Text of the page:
Test Reliability and Experimental Power,
NAVAL AEROSPACE MEDICAL RESEARCH LAB PENSACOLA FL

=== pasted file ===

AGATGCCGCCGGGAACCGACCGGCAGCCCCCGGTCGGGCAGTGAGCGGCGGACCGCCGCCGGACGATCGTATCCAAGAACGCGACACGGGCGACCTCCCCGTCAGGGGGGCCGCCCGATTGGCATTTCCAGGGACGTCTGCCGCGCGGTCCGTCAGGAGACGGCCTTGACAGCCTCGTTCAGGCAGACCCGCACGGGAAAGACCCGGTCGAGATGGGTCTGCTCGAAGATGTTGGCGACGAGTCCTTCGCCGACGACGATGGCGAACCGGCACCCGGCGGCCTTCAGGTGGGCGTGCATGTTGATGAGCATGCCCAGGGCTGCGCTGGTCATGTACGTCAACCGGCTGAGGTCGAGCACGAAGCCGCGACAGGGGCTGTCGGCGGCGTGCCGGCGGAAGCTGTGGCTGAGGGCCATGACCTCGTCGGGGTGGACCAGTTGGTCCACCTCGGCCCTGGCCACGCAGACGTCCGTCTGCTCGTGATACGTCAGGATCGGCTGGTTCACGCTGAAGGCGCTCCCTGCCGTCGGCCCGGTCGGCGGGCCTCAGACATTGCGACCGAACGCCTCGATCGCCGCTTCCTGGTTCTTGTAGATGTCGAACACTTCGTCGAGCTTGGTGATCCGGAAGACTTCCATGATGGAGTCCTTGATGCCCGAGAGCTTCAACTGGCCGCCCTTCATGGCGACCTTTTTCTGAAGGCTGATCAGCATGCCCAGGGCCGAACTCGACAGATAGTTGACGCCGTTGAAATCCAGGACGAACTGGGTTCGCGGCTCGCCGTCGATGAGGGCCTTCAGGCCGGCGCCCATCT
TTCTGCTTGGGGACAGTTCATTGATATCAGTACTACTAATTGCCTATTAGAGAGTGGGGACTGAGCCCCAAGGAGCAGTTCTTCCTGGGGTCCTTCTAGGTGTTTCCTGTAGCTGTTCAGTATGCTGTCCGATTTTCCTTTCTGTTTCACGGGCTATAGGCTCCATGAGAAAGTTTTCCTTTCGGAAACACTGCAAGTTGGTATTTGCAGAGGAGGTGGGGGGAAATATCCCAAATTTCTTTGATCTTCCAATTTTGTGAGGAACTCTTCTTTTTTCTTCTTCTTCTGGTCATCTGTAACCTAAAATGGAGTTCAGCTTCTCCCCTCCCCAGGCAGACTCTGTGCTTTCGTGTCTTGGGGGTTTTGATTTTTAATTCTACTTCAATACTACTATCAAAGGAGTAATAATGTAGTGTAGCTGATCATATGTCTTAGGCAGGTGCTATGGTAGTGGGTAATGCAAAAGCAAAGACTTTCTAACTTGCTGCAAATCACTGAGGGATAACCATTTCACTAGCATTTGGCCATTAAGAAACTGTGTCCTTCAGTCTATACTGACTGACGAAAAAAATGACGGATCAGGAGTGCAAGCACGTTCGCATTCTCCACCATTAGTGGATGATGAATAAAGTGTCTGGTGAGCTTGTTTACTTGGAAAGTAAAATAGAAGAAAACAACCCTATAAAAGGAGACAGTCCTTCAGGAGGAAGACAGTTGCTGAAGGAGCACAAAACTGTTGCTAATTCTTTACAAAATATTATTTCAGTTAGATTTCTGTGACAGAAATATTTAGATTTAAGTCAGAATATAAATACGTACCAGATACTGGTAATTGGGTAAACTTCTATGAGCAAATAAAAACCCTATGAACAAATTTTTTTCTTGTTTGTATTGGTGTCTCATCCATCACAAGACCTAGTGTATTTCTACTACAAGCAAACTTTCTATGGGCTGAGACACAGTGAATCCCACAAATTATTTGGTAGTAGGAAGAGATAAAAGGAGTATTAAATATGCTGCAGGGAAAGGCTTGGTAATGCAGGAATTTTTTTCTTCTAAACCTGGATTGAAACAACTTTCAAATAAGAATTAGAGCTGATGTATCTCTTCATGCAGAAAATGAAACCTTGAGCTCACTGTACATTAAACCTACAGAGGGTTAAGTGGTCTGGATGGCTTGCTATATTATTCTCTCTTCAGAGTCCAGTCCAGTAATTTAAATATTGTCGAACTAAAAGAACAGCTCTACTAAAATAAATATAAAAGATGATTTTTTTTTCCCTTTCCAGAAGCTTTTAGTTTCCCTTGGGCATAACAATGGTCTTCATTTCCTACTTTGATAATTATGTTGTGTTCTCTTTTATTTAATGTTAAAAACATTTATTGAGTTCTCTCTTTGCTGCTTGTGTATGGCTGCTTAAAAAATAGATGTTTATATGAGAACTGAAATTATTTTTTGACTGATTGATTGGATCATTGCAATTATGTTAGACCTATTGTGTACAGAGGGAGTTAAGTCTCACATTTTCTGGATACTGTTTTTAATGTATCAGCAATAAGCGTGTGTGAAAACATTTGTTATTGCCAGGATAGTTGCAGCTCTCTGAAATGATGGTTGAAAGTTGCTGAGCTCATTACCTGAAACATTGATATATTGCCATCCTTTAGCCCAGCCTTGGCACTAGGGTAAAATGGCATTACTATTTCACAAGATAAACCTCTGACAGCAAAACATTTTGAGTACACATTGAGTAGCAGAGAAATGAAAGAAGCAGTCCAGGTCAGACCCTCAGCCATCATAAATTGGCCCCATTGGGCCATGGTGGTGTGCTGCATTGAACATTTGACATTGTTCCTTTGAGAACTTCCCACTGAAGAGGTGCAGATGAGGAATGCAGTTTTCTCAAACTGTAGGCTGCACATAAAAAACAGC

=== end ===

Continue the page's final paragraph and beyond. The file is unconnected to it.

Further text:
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The reliability coefficient, pxx, has long been accepted as an index of the stability, repeatability, and precision of psychological tests. Because pxx measures the proportion of the variance in a set of scores attributable to variation among individuals, values of pxx are sometimes compared to justify using particular tests in studies of individual differences. Values of pxx are also sometimes compared to justify using particular tests in experimental research. The latter practice is usually justified by arguing that larger values of pxx imply greater measurement precision and, therefore, potentially greater sensitivity to experimental treatments. That argument is not generally correct because the individual variation measured by pxx is frequently confounded with measurement error in the denominators of significance tests. The effects of this confounding lead to paradoxical situations in which reliability, as measured by pxx, may be inversely related or unrelated to experimental precision, as measured-by the reciprocal of experimental error. Because the power of an experiment increases with precision, as just defined, conditions that invert or negate the relationship between pxx and precision also invert or negate the relationship between pxx and power. These considerations do not mean that the reliability coefficient is necessarily irrelevant to experimental research. Because experimental designs differ in the degree to which they are influenced by individual variation, a consideration of the value of pxx a specific test yields will sometimes provide information about the best design in which to use that test. Statistics, Psychometrics, Reliability, Power.